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I have virtually zero complaints about how my DukeEngage summer has gone. Given the unique circumstances of this summer, the amount of support I have received from my organization is beyond anything I would have wanted. I’ll take the remainder of this reflection to speak on the topic of change, resiliency, and personal growth.

I feel that change is not only necessary for growth, it is the only way to grow. Fear of change is encompassed by the fear of the unknown. We do not fear a different situation, rather we fear not knowing or having control of that different situation. Responding effectively to change begins with a person recognizing their vulnerabilities when entering a place of the unknown. I believe it is vitally important to face this ineluctable truth head on instead of shying away from the truth. Secondly, one must seek for acceptance within the realm of the unknown.

Undoubtedly, being in a place of uncertainty is frightening, but I do not think the best course of action is to seek comfort. Being thrust into an area of unfamiliarity encourages improvement of oneself, a sort of improvement that cannot be derived from comfort or complacency. Through change, I have learned the importance of resilience and courage. The frightening times will end soon. And when what frightens you subsides, your comfort zone enlarges. That is what change is all about.

I’m not used to working and living in the same place. Attending congressional hearings from my personal home feels a bit different than the hearings live from Capitol Hill. Only knowing my colleagues and mentors via a computer screen feels a bit different than what I’m used to. Attending virtual meetings feels a bit different when you can’t feel the emotion or the body language of those that are speaking.

I wouldn’t want to have it any other way. I feel grateful to be given this opportunity to experience a new novel kind of life. These changes in how we live are challenging, which is precisely why it’s great. I get to live a new kind of life for a while, and to me, that is incredibly exciting. The pandemic has dealt us a terrible hand, but how can we make the most out of the cards we are dealt?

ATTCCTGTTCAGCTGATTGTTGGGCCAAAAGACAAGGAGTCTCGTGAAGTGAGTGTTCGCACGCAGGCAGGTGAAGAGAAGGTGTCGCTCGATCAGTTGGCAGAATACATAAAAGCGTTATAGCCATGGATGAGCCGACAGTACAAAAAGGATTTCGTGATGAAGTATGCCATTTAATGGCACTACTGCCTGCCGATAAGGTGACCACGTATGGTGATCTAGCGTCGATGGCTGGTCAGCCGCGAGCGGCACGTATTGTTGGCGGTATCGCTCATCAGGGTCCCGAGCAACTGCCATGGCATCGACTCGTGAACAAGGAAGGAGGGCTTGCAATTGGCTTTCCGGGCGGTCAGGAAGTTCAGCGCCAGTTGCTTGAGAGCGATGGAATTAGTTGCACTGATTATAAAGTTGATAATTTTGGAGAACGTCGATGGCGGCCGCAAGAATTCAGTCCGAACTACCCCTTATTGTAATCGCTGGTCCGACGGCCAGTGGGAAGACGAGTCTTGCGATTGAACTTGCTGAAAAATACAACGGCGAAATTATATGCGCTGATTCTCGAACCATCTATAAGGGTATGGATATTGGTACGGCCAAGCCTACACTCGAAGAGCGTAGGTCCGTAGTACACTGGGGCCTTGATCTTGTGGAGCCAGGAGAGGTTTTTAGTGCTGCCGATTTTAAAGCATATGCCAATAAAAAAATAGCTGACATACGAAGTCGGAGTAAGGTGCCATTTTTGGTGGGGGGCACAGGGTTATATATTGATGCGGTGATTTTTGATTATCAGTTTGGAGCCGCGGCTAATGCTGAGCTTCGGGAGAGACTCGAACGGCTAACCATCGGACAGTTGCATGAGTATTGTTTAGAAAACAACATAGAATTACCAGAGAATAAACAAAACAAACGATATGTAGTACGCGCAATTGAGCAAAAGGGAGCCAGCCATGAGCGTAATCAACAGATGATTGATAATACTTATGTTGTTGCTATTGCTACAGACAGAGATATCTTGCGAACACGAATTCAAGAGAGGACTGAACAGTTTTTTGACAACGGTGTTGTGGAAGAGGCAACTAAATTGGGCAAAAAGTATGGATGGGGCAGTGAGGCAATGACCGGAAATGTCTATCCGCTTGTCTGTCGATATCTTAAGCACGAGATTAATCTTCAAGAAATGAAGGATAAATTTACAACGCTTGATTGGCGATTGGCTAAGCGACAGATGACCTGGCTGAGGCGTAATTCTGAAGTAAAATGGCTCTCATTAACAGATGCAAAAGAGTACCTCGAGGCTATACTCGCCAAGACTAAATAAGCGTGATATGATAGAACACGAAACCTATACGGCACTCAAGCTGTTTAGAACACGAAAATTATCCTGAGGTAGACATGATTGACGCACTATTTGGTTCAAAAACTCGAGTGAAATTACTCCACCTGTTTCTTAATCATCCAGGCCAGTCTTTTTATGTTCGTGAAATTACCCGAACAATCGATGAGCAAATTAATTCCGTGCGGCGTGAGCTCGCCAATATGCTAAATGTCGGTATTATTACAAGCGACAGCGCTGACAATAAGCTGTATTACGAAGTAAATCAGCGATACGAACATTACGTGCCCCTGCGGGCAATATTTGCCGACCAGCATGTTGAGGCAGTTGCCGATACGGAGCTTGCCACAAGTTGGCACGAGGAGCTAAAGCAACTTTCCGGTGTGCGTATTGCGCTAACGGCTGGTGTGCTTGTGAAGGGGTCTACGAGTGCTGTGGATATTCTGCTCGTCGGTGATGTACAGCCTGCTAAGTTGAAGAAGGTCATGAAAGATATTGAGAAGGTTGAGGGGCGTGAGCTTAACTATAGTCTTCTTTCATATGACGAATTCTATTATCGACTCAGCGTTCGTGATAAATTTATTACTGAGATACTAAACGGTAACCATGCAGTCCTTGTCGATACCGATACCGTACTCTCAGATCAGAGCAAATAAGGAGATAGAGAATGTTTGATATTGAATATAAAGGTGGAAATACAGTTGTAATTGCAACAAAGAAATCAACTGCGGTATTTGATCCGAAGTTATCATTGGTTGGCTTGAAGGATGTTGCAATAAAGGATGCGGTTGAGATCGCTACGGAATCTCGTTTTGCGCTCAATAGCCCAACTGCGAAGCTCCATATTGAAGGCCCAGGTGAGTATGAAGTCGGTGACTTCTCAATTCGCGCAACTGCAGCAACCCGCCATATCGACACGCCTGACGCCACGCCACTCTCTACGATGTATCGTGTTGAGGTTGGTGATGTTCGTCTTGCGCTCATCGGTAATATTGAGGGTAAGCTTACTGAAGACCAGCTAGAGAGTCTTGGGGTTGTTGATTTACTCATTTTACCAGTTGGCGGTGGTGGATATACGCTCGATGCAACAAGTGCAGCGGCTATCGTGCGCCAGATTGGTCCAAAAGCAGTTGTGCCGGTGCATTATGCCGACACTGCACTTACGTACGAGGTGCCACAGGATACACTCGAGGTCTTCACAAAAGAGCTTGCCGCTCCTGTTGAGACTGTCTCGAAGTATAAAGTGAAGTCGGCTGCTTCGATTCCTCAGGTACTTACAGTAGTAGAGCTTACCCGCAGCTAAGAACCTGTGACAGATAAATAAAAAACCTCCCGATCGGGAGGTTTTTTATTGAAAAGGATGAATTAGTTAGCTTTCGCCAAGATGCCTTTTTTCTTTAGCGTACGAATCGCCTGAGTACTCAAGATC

Funded through the W.K Kellogg Foundation, Families USA hosts an annual national workshop, titled “Health Equity Academy in System Transformation,” where selected community leaders are given the opportunity to discuss problems and solutions to health care payment and delivery systems. The academy, set to occur in July, has moved virtually. It has been difficult to imagine how to connect a new incoming cohort of fellows without physical presence. In our meetings, we discuss how to best move forward. I have been gathering resources for the upcoming academy and keeping in mind that these resources must have efficacy when given and used virtually. We are putting a “virtual lens” in front of everything we do. It’s difficult to do.

Resilience is paramount to embracing and utilizing the opportunity of change. When difficulties and burdens inevitably manifest themselves through change, resiliency is the key to pushing through the hardships to a place of improvement and solace. Working remotely in times such as these has tested our resiliency. Experience is what you get when you don’t get what you wanted. This new way of life has been a stark difference to the life we once knew, and remote work has posed a great difficulty for many organizations and individuals. It is resiliency that will keep us afloat during these times. And hopefully, when things clear, this period of resiliency will bring about a great amount of improvement from the past. I’m not going to stop bouncing back.